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  are admitted as well. A marginal @{syntax comment} is of the form
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  \<^verbatim>\<open>--\<close>~@{syntax text} or \<^verbatim>\<open>\<comment>\<close>~@{syntax text}. Any number of these may occur
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  within Isabelle/Isar commands.
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  @{rail \<open>
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    @{syntax_def text}: @{syntax verbatim} | @{syntax cartouche} | @{syntax nameref}
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    ;
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    @{syntax_def comment}: ('--' | @'\<comment>') @{syntax text}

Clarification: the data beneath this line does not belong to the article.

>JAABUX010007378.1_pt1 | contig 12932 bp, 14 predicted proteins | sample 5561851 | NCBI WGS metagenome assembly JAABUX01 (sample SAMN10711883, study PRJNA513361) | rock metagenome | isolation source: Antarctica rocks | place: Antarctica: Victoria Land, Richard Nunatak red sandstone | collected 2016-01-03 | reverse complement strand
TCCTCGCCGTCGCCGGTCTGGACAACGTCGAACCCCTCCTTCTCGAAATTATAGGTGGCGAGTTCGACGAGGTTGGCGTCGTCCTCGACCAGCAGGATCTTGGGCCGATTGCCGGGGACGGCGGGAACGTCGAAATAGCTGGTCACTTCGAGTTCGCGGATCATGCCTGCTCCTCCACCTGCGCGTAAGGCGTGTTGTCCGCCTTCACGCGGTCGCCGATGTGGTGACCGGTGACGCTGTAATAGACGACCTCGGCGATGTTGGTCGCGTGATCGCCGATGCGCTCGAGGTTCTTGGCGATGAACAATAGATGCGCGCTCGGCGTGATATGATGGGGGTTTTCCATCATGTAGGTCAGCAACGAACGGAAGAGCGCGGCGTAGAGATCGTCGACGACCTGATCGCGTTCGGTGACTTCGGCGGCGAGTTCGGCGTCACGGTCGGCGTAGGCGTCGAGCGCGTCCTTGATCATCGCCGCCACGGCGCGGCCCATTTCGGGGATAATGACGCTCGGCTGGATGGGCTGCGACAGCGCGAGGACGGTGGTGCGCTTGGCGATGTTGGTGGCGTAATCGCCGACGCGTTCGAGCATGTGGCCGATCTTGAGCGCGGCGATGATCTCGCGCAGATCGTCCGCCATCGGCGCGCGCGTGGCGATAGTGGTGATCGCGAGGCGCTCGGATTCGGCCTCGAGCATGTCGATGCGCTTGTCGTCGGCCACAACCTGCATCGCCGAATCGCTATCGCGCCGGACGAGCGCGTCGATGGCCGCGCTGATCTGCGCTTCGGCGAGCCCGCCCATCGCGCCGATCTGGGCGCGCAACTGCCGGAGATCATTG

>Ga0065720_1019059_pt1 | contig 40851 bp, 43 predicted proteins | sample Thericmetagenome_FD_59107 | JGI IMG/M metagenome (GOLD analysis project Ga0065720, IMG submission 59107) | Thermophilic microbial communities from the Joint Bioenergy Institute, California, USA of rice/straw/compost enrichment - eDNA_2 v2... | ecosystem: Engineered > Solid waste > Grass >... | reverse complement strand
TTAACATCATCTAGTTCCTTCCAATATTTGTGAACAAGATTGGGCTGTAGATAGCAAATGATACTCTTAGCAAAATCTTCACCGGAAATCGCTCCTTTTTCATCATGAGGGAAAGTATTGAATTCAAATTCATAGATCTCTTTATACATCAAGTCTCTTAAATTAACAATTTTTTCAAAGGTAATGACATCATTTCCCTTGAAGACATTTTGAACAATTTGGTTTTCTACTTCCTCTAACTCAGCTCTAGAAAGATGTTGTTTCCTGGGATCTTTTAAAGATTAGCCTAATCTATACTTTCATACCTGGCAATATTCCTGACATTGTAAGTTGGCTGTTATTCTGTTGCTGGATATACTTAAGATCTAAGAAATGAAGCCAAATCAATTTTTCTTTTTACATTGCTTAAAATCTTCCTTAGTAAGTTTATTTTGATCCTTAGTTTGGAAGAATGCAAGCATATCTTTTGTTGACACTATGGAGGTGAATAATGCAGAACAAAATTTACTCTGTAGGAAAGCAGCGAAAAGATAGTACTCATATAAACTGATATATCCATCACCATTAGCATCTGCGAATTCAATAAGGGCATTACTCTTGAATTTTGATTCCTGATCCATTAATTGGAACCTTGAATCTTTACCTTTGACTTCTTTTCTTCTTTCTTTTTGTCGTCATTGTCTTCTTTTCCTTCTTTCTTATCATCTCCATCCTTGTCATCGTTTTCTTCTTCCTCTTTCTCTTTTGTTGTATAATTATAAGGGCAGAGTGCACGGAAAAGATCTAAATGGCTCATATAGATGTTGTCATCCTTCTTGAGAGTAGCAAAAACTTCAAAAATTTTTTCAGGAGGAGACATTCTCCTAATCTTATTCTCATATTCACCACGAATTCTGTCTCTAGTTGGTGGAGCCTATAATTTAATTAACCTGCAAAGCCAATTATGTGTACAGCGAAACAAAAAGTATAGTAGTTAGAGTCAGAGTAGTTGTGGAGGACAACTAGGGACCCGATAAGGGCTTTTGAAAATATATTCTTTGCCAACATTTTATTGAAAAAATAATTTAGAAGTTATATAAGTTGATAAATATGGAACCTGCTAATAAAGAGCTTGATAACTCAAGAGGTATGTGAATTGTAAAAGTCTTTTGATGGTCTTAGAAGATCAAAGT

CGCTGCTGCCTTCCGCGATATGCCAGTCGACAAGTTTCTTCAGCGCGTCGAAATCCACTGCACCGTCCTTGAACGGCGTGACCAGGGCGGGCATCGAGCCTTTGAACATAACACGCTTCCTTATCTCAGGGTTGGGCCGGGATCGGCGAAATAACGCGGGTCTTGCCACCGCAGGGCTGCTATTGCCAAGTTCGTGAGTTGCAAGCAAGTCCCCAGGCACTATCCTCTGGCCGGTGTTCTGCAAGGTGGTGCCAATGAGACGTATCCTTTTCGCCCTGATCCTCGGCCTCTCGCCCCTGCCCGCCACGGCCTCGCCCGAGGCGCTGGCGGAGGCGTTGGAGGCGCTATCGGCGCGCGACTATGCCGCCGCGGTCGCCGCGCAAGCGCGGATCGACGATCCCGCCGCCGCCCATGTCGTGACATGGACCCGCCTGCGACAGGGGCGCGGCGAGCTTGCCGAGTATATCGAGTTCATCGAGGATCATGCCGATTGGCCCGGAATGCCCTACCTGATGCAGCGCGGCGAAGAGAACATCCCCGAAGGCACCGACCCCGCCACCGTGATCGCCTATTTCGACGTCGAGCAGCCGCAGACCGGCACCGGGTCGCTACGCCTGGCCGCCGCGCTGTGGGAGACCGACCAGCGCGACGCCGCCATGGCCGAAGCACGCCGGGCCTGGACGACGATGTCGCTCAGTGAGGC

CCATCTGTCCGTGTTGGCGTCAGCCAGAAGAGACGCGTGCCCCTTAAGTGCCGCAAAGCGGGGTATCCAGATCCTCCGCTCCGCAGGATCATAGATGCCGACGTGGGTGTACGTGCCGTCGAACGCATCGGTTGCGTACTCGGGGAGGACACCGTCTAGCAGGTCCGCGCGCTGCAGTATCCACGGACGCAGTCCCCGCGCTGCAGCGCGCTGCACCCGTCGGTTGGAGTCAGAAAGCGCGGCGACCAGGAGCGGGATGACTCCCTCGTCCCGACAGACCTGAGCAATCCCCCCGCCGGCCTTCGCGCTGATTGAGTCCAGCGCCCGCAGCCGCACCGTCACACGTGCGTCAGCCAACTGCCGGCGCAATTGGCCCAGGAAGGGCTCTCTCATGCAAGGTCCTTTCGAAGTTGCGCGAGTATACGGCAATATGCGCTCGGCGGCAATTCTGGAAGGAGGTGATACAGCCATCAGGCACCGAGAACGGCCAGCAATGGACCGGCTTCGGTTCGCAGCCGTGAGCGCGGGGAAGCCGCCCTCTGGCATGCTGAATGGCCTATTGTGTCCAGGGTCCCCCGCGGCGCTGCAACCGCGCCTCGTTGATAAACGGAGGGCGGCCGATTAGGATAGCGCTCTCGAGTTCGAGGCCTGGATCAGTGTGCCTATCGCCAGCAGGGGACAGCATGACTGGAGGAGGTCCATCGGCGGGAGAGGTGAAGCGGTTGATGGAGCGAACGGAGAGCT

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  \<close>}
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\<close>
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subsection \<open>Type classes, sorts and arities\<close>
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text \<open>
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  Classes are specified by plain names.  Sorts have a very simple
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  inner syntax, which is either a single class name \<open>c\<close> or a
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  list \<open>{c\<^sub>1, \<dots>, c\<^sub>n}\<close> referring to the
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  intersection of these classes.  The syntax of type arities is given